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Proper Posture Is Key To Simplify Putting
06 Aug 2009
by Pat O'Brien

see also: Pat O'Brien: The Short Game Blog

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If you're struggling with your putting, perhaps understanding the design of the putter will help to free your stroke. A putter is essentially a weight on a stick, and the shaft goes into the head at an angle less than 90 degrees, usually around 70 degrees.

The balance point of the putter is about 6 inches from the head. If you held the putter lightly in your fingers, when you let it swing, you would see that the head travels on a natural arc and it comes up out of the ground. It also returns to square at impact with no effort. That is what it is designed to do.

If you are not allowing this to happen, you are putting forth too much effort into your stroke. The putter isn't designed to go straight back and straight through, or square to square.

To quote instructor Jim Hardy, "If we played pool or shuffleboard, where we stood on the target line, straight back and straight through works, but we stand to the side of the ball, so there has to be an arc."

Also, if you're trying to keep the putter low on the backswing, you are moving the bottom of the swing behind the ball. This would cause you to use your trailing arm to accelerate the putter to get it back to the ball. Speed is hard to judge when you have forced acceleration. The putter is designed to swing with a rhythm that resembles a pendulum. It's designed to swing up on the backswing and then fall down on the way through. It's not designed to swing low going back, and then forcefully finish high on the follow through.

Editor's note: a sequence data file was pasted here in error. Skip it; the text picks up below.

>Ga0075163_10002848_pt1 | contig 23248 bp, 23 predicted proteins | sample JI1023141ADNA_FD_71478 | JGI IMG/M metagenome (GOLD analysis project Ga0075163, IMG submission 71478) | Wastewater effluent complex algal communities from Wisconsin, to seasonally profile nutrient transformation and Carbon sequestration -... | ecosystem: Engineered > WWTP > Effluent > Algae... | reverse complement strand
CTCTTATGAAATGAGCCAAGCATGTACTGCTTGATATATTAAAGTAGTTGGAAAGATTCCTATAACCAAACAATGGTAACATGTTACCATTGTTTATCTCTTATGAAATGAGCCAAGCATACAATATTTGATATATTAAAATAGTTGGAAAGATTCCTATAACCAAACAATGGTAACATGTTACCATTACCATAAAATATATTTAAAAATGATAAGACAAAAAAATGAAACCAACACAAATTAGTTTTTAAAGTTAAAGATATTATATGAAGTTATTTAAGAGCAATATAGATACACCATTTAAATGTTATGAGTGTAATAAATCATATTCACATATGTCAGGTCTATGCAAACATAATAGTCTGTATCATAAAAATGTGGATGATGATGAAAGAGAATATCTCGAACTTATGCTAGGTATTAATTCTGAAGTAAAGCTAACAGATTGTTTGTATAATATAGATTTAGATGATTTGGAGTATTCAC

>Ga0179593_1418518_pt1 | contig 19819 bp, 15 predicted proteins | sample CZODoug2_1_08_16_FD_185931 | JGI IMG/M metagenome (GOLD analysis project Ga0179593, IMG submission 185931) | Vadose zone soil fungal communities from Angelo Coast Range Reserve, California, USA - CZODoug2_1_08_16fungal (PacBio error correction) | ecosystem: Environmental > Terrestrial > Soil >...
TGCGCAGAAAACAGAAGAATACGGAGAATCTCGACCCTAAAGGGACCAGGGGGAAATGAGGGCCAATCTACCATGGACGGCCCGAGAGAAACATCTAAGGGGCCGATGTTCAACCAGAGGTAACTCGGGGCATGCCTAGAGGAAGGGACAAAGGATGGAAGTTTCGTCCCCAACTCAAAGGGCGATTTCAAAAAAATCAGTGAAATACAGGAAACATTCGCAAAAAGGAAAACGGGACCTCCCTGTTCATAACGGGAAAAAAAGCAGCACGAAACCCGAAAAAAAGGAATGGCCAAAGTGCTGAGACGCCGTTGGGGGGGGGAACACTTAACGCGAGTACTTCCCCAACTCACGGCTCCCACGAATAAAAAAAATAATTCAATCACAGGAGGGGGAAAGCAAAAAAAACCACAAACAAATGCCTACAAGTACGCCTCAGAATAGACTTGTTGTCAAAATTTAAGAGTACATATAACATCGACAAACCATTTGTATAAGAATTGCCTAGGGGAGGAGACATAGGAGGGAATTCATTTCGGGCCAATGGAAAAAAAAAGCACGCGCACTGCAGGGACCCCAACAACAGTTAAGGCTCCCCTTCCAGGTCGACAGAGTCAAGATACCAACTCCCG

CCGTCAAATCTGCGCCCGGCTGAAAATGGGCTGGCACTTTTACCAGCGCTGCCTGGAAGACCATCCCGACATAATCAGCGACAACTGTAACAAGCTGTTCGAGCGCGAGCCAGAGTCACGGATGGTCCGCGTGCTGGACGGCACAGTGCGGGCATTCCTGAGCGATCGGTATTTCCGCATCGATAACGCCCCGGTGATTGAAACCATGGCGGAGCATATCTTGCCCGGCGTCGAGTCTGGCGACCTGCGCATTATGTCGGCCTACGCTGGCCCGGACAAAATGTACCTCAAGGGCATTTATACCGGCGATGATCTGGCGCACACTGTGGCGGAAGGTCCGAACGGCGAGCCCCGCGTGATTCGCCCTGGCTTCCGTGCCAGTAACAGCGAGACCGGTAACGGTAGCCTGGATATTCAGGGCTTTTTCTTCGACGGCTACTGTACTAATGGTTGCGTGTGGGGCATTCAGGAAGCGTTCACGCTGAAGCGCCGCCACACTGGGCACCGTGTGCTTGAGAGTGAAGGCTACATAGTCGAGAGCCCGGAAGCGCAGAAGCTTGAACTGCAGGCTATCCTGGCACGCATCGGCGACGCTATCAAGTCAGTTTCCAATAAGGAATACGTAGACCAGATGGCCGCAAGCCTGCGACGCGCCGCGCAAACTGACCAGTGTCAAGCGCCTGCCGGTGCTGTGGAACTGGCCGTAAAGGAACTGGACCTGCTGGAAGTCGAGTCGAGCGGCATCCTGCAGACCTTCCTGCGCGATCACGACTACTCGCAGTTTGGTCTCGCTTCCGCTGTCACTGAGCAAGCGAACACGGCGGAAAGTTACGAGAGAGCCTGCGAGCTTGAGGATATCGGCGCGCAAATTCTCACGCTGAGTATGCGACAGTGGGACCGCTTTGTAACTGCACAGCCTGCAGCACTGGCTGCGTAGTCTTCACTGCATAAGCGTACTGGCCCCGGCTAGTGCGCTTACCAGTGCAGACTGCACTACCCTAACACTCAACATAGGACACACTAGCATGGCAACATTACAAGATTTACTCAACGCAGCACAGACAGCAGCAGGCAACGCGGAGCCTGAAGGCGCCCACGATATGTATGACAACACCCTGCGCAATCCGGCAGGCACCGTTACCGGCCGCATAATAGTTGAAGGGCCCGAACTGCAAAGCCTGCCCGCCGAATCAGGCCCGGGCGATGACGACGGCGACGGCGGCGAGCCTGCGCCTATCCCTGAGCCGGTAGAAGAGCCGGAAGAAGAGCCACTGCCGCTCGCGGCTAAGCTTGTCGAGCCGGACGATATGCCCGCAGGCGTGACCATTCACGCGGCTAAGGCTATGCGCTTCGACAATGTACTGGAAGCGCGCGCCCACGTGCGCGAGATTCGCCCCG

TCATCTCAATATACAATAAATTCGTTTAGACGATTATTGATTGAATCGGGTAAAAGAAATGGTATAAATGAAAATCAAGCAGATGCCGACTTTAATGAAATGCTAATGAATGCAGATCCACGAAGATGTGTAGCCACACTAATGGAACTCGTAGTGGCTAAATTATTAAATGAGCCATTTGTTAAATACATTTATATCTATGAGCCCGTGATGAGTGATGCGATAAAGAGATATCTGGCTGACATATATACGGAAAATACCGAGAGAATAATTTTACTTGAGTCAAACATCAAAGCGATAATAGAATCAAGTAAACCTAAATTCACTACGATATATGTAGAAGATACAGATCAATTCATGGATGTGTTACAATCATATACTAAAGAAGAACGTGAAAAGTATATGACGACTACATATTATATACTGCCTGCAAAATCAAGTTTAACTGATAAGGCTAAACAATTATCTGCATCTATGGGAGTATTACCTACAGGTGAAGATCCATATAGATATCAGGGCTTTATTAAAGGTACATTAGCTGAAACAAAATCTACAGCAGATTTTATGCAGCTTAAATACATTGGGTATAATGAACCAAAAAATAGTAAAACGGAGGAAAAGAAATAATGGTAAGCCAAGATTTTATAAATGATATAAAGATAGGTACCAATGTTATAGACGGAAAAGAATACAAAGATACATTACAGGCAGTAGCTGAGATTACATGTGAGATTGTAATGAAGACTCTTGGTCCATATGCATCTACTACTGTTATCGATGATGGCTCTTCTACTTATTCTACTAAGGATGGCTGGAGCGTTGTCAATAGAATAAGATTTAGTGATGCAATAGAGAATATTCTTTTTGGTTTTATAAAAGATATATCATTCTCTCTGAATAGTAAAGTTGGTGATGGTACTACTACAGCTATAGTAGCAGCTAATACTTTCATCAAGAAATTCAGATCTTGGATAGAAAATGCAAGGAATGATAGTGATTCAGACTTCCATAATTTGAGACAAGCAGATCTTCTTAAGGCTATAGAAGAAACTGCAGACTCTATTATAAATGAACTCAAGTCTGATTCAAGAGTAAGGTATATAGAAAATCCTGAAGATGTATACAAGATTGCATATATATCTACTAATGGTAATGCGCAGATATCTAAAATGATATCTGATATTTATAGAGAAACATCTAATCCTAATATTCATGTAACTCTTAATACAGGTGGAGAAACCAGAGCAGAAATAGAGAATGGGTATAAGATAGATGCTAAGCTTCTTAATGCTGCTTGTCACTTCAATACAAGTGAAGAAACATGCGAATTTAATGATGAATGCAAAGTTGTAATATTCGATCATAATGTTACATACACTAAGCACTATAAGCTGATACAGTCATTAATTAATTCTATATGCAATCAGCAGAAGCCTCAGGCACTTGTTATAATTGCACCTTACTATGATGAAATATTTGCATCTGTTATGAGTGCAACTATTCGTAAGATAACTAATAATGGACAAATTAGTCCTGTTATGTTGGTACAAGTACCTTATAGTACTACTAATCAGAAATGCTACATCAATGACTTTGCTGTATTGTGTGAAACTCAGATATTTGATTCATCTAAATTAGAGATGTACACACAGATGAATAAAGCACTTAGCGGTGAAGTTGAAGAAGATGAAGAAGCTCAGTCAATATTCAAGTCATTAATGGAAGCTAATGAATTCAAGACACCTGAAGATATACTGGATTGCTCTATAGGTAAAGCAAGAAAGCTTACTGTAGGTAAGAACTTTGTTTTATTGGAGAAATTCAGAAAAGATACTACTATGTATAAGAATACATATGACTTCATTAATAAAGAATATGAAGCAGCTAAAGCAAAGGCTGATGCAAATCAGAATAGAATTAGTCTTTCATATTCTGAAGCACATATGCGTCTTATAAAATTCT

When people come to me for help, I look to their set up for clues as to why the putter isn't swinging freely. If you are having challenges, here are a few things to look for:

• Your posture should be athletic, yet relaxed, so you have leverage over the club. If you are bent too far over, or your shoulders are rounded and your arms too straight, you are putting too much pressure on the balance point of the club.

If your weight is too far toward, then your toes and your arms are too heavy. Gravity pulls you down, and there will be resistance when you take the putter back. It will travel too low and with effort.

I’m using a weighted ball in the first picture to demonstrate gravity winning. In the second picture, my stance is taller with light arms and my weight is everywhere but my toes, just like how I normally stand. The ball is relatively a lot lighter and I am freer to move. The putter can now start back with no resistance and get out of the ground. My brain senses this freedom and will let me swing the putter naturally and with no forced acceleration.

• Your shoulders should be fairly level, with your weight equal on both feet. If your spine is too tilted to the right, chances are that there is too much weight on your right leg.

It’s easy for the putter to travel too low going back and too high coming through. It’s essentially matching the tilt in your shoulders and eyes. When you can get your upper torso to be level, your weight should automatically balance equally on both legs.

If you have been really tilted, looking in a mirror will help convince you that you are not too far left. In this position, the putter can now travel up in the backswing and down through impact. You can now feel like you compress the ball during the stroke.

You have freedom of movement. I hope this helps demystify putting, and may you see more putts go in!
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